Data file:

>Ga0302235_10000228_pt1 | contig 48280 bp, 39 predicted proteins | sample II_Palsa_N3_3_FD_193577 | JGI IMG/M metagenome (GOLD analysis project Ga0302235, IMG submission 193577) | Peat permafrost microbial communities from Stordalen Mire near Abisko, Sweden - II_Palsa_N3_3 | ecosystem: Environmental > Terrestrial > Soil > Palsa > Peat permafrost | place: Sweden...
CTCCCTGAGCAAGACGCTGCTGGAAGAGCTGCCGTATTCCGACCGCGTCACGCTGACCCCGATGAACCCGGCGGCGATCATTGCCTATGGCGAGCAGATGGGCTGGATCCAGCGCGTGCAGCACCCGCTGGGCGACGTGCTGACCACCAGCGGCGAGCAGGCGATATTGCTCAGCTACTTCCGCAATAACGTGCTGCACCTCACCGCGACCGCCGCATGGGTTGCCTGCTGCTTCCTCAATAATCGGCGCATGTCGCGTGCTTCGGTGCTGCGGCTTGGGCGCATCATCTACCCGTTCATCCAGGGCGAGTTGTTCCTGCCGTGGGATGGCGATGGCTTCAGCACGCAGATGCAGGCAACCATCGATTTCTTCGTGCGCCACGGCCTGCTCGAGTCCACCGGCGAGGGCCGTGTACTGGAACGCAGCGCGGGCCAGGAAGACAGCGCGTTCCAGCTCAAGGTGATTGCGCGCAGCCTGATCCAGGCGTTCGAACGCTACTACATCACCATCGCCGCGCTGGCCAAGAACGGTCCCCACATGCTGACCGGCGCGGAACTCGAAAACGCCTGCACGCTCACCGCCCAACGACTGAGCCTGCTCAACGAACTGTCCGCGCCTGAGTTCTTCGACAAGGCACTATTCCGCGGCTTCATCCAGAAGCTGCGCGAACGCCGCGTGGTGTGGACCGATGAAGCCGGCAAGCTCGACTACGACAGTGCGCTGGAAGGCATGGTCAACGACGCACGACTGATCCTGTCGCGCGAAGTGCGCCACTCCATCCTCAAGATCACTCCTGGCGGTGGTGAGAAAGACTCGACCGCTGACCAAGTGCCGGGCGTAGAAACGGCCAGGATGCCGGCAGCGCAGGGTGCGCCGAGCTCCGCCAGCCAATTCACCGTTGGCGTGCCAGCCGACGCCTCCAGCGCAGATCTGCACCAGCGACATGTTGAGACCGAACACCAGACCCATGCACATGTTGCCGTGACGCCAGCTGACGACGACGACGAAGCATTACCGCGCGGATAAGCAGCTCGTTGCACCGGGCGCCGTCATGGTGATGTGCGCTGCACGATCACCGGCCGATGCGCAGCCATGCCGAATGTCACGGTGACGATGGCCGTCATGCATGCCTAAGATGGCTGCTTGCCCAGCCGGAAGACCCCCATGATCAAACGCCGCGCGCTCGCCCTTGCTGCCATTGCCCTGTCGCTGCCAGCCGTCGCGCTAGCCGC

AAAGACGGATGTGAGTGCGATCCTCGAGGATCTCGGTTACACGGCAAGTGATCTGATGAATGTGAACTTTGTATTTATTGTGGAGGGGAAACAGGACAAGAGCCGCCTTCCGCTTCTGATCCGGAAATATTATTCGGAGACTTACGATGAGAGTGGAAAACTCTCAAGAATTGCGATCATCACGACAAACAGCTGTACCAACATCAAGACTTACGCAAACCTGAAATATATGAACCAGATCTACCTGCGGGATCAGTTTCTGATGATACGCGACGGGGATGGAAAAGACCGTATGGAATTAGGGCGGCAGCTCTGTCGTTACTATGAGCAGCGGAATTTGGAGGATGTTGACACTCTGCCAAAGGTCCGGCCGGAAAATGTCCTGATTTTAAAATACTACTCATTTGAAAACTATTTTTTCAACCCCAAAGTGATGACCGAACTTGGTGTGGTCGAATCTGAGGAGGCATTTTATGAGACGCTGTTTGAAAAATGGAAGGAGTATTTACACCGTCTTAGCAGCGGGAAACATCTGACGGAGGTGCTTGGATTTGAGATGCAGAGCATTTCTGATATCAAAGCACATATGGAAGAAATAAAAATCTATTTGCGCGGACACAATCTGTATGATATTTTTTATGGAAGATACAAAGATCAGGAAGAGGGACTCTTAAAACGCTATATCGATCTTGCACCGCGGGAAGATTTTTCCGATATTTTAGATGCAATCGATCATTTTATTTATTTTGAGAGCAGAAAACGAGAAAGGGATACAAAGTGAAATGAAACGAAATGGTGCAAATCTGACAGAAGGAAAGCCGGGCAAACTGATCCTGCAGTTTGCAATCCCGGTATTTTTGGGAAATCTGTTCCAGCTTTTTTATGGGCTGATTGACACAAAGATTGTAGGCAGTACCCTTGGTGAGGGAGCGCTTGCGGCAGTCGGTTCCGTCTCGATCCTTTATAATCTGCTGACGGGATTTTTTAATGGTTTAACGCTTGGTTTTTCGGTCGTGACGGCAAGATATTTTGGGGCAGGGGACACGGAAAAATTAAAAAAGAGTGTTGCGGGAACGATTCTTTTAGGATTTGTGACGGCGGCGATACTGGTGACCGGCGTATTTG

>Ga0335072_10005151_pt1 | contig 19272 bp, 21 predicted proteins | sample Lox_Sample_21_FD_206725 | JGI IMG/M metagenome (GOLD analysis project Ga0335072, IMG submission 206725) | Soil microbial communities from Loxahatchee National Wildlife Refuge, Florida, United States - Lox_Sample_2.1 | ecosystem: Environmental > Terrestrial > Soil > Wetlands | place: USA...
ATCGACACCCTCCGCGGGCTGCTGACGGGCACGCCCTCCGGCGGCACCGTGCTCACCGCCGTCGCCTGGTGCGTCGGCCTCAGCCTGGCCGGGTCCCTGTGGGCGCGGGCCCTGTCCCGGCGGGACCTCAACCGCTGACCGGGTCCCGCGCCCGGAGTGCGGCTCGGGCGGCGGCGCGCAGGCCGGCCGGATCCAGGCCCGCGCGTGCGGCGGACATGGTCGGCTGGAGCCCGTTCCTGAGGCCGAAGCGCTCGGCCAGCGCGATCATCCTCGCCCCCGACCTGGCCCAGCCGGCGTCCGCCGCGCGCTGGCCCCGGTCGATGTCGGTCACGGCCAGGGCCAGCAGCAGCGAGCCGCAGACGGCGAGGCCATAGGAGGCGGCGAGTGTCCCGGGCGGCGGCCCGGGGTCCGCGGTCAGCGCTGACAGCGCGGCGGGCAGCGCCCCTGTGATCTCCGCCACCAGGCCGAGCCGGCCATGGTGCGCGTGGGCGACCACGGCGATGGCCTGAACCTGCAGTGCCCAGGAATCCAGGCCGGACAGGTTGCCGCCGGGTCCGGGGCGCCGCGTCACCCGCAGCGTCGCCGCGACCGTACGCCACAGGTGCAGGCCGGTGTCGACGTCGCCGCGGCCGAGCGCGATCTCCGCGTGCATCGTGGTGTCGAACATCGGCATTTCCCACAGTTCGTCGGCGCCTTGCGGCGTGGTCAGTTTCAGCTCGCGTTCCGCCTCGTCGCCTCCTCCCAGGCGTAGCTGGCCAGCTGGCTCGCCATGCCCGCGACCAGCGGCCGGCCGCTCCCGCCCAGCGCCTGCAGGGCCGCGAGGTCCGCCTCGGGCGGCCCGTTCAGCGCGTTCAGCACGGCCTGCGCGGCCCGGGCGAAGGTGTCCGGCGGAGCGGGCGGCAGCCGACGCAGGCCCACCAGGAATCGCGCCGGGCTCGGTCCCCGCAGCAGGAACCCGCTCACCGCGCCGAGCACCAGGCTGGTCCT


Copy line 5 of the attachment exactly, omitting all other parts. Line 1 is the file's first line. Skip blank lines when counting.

ATCGACACCCTCCGCGGGCTGCTGACGGGCACGCCCTCCGGCGGCACCGTGCTCACCGCCGTCGCCTGGTGCGTCGGCCTCAGCCTGGCCGGGTCCCTGTGGGCGCGGGCCCTGTCCCGGCGGGACCTCAACCGCTGACCGGGTCCCGCGCCCGGAGTGCGGCTCGGGCGGCGGCGCGCAGGCCGGCCGGATCCAGGCCCGCGCGTGCGGCGGACATGGTCGGCTGGAGCCCGTTCCTGAGGCCGAAGCGCTCGGCCAGCGCGATCATCCTCGCCCCCGACCTGGCCCAGCCGGCGTCCGCCGCGCGCTGGCCCCGGTCGATGTCGGTCACGGCCAGGGCCAGCAGCAGCGAGCCGCAGACGGCGAGGCCATAGGAGGCGGCGAGTGTCCCGGGCGGCGGCCCGGGGTCCGCGGTCAGCGCTGACAGCGCGGCGGGCAGCGCCCCTGTGATCTCCGCCACCAGGCCGAGCCGGCCATGGTGCGCGTGGGCGACCACGGCGATGGCCTGAACCTGCAGTGCCCAGGAATCCAGGCCGGACAGGTTGCCGCCGGGTCCGGGGCGCCGCGTCACCCGCAGCGTCGCCGCGACCGTACGCCACAGGTGCAGGCCGGTGTCGACGTCGCCGCGGCCGAGCGCGATCTCCGCGTGCATCGTGGTGTCGAACATCGGCATTTCCCACAGTTCGTCGGCGCCTTGCGGCGTGGTCAGTTTCAGCTCGCGTTCCGCCTCGTCGCCTCCTCCCAGGCGTAGCTGGCCAGCTGGCTCGCCATGCCCGCGACCAGCGGCCGGCCGCTCCCGCCCAGCGCCTGCAGGGCCGCGAGGTCCGCCTCGGGCGGCCCGTTCAGCGCGTTCAGCACGGCCTGCGCGGCCCGGGCGAAGGTGTCCGGCGGAGCGGGCGGCAGCCGACGCAGGCCCACCAGGAATCGCGCCGGGCTCGGTCCCCGCAGCAGGAACCCGCTCACCGCGCCGAGCACCAGGCTGGTCCT